huntduck New Member

    About 3 years ago I swapped from strictley BASS fishing to the REAL fish.I'm on my 3rd boat now,and think I am now satisfied.Since I traded my B_ _ _
    boat off for
    1st- 1754 WarEagle with 40hp Yamaha 4 stroke
    (not big enough for all 4 in family)
    2nd-24' MonArk pontoon
    (tooo bigg for my taste)
    As they say 3rd time is charm
    (LOVE this boat.)It will run up the feeder creeks to the deep holes on my home lake,but also tackle the mighty TENNESSEE that we fish as she swings through north AL.But the ONE!!! thing that you will love the most is the mobility you have in a center console boat.I can fish off the front and still help out my two boys fishing off the back without going around or over the world to get to them.

    TIM HAGAN New Member

    i would check into a pontoon boat we are starting to see more and more of them on the potomac and they make a great fishing boat as well. I just saw one that was set up to fish 6 people and still had room to move around, you are looking for a use boat to be under 10K so as we get to years end more and more boat are going up for sale. I have saw some very nice boats listed as auto auctions as well kepp checking to ads and good luck
  7. WylieCat

    WylieCat Well-Known Member

    I have mixed feelings on the cabin route.

    While it would be nice in the rain or cold weather, you just loose so much room by having it. Most also seem to make it a hassle to get to the bow to anchor.

    Pontoons are nice, but they are a pain to trailer and to get out of the water. Launching is easy, taking them out a pain and near impossible in a cross wind.

    I would suggest going to some boat dealers and looking at new boats to get an idea of what you like and really want to go with. Then you can start shoping for used boats online and in the newspaper.

    www.boattraderonline.com is great resource for finding used boats.
  8. on_the_fly

    on_the_fly New Member

    I got a fish-n-ski made by Javalin id get rid of. I want a center concole boat just for fishing.
  9. Rivercat09

    Rivercat09 New Member

    Thanks you kindly everyone! I think I'm leaning towards the small boat: cheaper to maintain and run, and easier to trailer. I think that it will be a better fishing machine, especially for those shallow water trips up the creeks for when I cast spinners for some white perch. I can always get a bigger boat later on. Plus, I would feel more comfortable driving and getting use to a smaller vessel. I think that it is time to hit some boat shows and dealers. I have marked, checked out, and will be using the boat resale website that were suggested. Thanks once again!!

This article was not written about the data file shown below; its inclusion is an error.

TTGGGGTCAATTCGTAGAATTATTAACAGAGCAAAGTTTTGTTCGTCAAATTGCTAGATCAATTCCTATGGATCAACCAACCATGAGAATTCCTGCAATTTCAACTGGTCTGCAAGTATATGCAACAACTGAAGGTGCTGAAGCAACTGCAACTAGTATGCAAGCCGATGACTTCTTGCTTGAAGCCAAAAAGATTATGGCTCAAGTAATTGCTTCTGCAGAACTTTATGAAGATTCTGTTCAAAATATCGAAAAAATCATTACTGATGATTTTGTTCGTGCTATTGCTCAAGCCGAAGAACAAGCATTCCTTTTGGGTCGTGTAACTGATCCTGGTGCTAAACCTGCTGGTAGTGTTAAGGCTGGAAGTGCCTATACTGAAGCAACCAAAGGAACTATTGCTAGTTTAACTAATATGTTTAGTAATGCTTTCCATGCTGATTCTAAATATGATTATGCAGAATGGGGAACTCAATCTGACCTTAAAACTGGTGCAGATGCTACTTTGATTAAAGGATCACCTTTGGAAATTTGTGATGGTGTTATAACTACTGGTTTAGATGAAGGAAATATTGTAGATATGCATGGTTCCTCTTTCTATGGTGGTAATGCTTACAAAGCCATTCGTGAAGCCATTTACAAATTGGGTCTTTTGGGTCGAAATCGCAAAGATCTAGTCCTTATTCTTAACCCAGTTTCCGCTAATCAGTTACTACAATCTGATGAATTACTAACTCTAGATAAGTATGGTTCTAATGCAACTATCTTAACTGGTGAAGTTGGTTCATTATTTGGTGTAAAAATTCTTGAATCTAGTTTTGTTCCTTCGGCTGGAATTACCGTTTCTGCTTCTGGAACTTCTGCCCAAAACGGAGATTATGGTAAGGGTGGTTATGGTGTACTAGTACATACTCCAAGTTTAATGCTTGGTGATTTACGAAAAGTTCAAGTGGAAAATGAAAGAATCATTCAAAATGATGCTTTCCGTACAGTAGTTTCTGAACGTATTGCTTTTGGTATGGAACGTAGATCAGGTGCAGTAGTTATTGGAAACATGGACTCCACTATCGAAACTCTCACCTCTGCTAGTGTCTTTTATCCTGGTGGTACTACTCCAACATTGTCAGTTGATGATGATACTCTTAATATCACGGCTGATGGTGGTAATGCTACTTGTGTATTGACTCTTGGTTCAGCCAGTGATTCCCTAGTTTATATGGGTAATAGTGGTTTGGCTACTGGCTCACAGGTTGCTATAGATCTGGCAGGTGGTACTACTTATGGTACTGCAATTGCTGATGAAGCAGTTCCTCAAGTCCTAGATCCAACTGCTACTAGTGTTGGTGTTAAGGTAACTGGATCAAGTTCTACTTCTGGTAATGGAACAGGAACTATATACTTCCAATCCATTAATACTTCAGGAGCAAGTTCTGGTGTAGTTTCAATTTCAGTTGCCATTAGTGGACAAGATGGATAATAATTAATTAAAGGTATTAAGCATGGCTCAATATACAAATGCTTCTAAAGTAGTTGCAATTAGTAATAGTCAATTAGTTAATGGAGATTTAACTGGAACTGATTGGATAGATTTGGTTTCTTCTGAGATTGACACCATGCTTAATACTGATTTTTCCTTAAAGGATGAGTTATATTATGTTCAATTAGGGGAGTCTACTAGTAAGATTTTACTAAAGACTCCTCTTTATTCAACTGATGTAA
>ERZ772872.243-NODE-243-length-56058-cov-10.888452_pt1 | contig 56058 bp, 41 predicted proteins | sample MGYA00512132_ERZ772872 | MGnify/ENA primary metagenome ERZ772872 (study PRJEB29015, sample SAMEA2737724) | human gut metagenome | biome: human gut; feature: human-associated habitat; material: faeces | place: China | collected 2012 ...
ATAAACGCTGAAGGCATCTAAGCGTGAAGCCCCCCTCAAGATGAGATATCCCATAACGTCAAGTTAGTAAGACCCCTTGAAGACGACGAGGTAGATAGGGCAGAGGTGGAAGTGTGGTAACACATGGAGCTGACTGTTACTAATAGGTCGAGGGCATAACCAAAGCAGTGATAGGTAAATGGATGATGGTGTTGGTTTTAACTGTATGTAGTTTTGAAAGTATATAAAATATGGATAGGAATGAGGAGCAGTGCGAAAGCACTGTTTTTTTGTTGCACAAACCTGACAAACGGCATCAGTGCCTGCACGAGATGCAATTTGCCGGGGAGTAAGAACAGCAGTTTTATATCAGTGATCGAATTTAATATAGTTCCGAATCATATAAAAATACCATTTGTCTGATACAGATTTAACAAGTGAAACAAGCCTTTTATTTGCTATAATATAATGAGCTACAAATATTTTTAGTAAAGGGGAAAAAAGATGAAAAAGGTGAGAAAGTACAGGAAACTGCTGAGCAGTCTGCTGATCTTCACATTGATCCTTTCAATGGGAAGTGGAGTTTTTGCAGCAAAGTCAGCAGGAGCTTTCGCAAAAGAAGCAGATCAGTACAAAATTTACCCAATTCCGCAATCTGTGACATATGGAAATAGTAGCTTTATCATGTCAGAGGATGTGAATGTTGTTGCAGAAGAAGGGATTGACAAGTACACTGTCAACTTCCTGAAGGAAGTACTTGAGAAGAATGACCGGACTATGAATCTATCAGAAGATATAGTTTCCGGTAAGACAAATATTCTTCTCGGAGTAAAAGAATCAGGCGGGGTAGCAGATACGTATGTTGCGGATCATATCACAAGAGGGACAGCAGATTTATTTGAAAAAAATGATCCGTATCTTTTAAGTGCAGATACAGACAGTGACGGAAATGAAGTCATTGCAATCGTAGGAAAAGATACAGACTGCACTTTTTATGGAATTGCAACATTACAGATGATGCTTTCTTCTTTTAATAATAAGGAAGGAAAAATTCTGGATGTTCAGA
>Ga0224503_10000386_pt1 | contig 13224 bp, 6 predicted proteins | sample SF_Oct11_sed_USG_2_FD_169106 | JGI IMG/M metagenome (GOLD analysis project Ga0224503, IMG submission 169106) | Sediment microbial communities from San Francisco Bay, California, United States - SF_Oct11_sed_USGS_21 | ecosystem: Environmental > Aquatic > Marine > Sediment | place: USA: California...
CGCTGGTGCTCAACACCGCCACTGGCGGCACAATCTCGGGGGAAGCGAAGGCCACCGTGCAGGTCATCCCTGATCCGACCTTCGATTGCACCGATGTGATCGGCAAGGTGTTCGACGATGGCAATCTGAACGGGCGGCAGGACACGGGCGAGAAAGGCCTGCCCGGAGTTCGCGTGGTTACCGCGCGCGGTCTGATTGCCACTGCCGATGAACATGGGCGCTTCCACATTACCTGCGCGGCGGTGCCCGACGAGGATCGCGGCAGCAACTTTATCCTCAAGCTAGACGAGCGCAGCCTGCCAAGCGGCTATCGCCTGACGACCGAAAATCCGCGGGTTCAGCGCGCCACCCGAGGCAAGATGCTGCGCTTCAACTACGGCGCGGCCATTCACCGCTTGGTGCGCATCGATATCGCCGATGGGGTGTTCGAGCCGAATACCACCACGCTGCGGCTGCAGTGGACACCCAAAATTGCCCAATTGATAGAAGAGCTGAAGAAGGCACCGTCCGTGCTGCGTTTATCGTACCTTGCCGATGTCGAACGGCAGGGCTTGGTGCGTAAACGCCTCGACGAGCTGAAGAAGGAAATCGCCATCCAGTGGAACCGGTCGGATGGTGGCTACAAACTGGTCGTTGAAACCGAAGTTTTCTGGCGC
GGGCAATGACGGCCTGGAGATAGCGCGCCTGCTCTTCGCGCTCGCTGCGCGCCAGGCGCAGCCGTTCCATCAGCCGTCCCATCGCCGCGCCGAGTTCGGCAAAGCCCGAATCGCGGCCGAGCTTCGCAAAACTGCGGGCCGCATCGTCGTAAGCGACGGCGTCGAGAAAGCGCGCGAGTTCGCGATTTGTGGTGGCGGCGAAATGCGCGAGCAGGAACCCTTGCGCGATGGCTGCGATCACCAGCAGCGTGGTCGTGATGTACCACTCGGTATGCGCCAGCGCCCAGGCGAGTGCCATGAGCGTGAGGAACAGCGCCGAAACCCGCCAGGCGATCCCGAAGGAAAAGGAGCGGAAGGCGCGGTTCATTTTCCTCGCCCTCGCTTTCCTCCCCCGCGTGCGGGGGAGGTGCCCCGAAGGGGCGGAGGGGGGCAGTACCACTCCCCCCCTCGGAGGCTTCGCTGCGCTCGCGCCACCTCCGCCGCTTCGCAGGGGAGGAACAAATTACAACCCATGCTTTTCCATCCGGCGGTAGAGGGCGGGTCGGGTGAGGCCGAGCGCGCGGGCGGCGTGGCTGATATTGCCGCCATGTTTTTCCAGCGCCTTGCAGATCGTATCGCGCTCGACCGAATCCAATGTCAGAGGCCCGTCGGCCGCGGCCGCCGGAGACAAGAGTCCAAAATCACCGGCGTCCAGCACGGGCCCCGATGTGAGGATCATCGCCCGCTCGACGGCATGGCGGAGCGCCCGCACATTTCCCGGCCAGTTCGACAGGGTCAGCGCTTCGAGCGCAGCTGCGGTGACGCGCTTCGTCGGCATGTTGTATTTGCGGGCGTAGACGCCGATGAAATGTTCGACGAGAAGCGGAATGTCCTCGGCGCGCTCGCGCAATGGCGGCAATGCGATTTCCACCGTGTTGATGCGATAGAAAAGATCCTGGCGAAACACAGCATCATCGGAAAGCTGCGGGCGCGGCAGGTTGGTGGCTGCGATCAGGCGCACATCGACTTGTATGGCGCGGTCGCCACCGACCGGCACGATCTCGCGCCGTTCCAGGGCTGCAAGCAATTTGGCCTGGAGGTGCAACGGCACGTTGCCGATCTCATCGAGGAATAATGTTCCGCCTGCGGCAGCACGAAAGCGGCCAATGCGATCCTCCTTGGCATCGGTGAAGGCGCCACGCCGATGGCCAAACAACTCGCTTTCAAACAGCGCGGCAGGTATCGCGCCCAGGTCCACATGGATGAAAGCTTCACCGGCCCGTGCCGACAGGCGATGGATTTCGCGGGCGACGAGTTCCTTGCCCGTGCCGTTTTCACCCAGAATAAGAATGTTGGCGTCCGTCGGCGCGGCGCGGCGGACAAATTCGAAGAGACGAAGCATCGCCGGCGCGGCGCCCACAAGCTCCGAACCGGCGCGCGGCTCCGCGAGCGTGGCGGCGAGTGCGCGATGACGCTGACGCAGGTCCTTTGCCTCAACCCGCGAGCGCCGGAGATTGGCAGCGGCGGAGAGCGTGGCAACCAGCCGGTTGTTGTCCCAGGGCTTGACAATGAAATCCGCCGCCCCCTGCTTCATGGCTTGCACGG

10. Bobpaul

    Bobpaul New Member

    Supply NC
    Unless you've got alot of money for upkeap and maintenance, stay away from the inboard/stern drive option.
  11. Pogo

    Pogo New Member

    North Carolina
    There should be more boats avaliable around your area than you can count, Don.

    I lived in Lexington Park/Leonardtown/Solomons Is for a few years and found that whole area just full of used boats for sale, not to mention the marinas still operating who build real Chessy Bay boats.

    For added flexibility in that very changeable water, I agree with the Vee or Semi-Vee hull. Even the Potomac and Patuxent rivers can get pretty rough and the Bay is famous for rough water.

    I also agree with Bob about power plants. Although I do like inboards for some applications, I think outboards are much easier to set up and maintain.

    While I was there, I took 24' Deep Vee, I/O cuddy cabin that I bought for $2500 (including trailer) and modified it to take twin 125 OB's ... really enjoyed that boat and she would go anywhere on any water. Even a 24 footer can be launched and recovered about as easily as any boat going.

    Check around the marinas on the bay ... for some reason they appear to have more reasonable deals than those on the rivers. Also ... check around the military bases ... Camp Davis, Andrews AFB, NATC Patuxent River, etc ... the military guys often buy new boats and then sell them pretty cheap when they transfer.

    Good luck ...
  12. Rivercat09

    Rivercat09 New Member

    Thanks once again to everyone! I've come to realize that a 18 to 22 foot boat with an outboard is the thing. It will be a great boat to start out with and to learn on, and I will get more out of it. This boat will be big enough to do the bay and go for rockfish and yet small enough to trailer around and do the small creeks off the Severn to cast for white perch. I could do Solomons one week for rockfish, hook up with buddy with the huge cabin cruiser the next, and do the river for cats constantly. I will definitely be checking boat shows and dealers to get a feel for what exactly I want, and will check marinas on the bay and military bases for a deal. I'm really looking forward to getting the boat and landing my first fish on it!!
  13. special liberty

    special liberty New Member

    Take a look at the Carolina Skiff line. Rugged & roomy yet affordable. Super stable. I have a 21' CC with the new Boston Whaler type bottom. Four men, ice, beverages & tackle and there was more than enough room to break out the lawn chairs and still move around. Easy to maintain - a garden hose and a little bleach when ya get home to wash out the blood and your done!